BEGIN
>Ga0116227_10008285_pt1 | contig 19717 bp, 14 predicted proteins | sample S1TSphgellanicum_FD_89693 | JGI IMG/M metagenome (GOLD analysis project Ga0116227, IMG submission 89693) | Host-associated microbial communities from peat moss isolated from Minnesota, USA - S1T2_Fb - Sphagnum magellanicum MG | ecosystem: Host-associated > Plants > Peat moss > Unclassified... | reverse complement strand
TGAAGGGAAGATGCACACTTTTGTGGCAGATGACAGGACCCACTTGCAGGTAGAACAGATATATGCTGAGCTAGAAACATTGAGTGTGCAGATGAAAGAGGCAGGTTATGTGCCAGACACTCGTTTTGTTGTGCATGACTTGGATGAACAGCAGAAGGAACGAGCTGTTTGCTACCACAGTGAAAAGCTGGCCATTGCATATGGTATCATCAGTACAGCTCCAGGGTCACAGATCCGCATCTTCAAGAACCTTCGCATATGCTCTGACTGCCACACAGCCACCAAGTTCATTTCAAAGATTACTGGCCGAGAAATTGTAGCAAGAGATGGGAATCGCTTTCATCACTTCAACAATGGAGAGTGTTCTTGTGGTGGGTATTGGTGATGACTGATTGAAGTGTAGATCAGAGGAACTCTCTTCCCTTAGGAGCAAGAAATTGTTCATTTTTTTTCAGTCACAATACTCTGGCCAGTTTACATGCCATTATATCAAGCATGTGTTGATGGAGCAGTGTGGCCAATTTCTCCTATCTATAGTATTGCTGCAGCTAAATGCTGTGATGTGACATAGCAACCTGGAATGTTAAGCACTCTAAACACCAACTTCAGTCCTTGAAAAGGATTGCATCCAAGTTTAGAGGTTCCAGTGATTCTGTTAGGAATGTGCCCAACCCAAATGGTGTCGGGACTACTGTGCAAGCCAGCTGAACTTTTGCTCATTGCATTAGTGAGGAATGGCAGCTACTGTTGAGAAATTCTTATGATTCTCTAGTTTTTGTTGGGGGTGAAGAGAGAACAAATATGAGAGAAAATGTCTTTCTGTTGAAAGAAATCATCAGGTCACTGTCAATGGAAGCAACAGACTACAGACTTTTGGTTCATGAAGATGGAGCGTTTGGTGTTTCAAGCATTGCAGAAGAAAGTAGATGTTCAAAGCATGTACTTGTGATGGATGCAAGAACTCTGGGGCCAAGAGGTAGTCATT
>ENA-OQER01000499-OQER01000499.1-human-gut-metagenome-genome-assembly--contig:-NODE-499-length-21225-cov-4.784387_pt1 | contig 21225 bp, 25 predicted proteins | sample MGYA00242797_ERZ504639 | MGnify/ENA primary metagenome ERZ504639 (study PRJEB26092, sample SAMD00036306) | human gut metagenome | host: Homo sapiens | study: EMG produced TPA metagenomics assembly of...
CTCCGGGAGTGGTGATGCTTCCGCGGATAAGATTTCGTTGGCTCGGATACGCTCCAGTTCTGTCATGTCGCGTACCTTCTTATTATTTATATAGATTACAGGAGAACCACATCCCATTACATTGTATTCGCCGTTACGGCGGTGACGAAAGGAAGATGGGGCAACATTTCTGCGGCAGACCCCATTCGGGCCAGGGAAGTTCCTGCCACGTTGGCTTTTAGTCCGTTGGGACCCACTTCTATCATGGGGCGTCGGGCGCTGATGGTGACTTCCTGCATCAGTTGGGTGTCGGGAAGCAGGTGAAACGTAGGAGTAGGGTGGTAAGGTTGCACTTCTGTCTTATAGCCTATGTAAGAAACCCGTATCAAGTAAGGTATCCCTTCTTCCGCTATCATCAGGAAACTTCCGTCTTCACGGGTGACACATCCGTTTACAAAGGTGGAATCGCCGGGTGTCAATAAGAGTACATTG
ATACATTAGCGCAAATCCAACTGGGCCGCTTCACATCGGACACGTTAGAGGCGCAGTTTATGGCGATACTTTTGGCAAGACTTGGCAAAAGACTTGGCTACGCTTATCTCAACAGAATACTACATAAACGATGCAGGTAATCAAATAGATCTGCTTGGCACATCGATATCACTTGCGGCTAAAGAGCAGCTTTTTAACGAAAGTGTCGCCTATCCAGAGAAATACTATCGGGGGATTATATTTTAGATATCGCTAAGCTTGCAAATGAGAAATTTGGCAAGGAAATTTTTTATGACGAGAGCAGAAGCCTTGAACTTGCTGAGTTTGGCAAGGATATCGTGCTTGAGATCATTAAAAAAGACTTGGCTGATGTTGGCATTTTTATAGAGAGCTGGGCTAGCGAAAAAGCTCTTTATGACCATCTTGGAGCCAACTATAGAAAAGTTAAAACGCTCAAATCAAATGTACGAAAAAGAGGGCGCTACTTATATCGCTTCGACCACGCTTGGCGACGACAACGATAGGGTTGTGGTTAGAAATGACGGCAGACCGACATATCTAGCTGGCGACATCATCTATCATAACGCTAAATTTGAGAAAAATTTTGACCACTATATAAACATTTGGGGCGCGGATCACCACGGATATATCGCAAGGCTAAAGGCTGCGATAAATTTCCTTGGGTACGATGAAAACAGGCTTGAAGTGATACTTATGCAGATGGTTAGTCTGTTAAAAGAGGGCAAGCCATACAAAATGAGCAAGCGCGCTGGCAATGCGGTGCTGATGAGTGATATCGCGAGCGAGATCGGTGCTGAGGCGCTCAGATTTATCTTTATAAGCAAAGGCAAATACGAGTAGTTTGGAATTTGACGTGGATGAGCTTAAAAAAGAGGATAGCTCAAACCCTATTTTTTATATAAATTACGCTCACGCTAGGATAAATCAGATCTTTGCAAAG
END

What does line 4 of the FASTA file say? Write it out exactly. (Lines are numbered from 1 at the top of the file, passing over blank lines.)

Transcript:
CTCCGGGAGTGGTGATGCTTCCGCGGATAAGATTTCGTTGGCTCGGATACGCTCCAGTTCTGTCATGTCGCGTACCTTCTTATTATTTATATAGATTACAGGAGAACCACATCCCATTACATTGTATTCGCCGTTACGGCGGTGACGAAAGGAAGATGGGGCAACATTTCTGCGGCAGACCCCATTCGGGCCAGGGAAGTTCCTGCCACGTTGGCTTTTAGTCCGTTGGGACCCACTTCTATCATGGGGCGTCGGGCGCTGATGGTGACTTCCTGCATCAGTTGGGTGTCGGGAAGCAGGTGAAACGTAGGAGTAGGGTGGTAAGGTTGCACTTCTGTCTTATAGCCTATGTAAGAAACCCGTATCAAGTAAGGTATCCCTTCTTCCGCTATCATCAGGAAACTTCCGTCTTCACGGGTGACACATCCGTTTACAAAGGTGGAATCGCCGGGTGTCAATAAGAGTACATTG